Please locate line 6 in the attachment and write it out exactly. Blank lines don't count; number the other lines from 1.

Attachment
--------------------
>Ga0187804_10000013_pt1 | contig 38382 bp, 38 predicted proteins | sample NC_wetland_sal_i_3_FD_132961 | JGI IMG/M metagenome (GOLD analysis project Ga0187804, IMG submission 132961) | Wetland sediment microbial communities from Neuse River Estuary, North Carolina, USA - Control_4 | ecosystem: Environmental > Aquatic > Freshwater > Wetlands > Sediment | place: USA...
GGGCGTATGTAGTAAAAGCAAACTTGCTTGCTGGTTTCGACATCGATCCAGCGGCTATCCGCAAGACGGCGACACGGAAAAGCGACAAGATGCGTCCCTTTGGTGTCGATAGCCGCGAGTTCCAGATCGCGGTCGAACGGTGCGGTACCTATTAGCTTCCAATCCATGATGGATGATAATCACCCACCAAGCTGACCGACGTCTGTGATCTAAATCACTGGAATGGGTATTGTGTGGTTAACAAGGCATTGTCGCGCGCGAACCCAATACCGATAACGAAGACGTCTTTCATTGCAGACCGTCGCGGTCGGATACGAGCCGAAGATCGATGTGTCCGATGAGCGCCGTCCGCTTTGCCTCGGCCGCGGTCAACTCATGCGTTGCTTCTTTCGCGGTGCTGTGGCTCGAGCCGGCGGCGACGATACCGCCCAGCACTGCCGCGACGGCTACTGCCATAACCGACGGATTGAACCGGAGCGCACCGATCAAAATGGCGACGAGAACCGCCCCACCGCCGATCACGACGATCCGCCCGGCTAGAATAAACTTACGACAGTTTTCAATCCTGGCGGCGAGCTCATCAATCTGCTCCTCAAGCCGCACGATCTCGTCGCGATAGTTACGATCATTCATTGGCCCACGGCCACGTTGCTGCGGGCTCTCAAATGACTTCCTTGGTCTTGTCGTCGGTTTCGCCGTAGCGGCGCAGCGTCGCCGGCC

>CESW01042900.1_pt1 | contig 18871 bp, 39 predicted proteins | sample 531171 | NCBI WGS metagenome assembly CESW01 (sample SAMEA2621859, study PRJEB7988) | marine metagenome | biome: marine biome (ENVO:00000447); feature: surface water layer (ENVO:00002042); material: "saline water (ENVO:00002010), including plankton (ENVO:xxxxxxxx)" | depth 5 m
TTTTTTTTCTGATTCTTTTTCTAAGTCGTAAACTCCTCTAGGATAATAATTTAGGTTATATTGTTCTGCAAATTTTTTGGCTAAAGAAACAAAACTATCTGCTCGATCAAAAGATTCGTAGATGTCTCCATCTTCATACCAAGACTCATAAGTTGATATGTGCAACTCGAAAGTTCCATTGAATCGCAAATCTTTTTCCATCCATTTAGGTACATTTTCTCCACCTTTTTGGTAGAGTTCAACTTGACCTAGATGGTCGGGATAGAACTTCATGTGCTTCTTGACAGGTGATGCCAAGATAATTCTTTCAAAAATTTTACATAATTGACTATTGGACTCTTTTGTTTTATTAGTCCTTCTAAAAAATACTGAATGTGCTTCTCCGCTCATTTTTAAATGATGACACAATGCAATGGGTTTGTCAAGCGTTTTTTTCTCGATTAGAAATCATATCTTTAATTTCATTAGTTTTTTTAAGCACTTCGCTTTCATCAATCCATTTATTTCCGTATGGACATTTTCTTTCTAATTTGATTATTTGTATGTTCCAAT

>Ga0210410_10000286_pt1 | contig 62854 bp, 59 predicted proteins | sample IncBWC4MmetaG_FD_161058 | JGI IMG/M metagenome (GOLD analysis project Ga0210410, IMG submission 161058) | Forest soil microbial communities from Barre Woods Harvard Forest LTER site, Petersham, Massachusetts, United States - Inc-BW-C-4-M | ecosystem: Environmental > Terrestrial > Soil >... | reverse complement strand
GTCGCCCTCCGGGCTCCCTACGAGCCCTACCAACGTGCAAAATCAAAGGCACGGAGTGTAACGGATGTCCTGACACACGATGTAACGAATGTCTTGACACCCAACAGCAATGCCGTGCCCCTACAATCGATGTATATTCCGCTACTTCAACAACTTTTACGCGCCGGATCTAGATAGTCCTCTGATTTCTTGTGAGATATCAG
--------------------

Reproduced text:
GTCGCCCTCCGGGCTCCCTACGAGCCCTACCAACGTGCAAAATCAAAGGCACGGAGTGTAACGGATGTCCTGACACACGATGTAACGAATGTCTTGACACCCAACAGCAATGCCGTGCCCCTACAATCGATGTATATTCCGCTACTTCAACAACTTTTACGCGCCGGATCTAGATAGTCCTCTGATTTCTTGTGAGATATCAG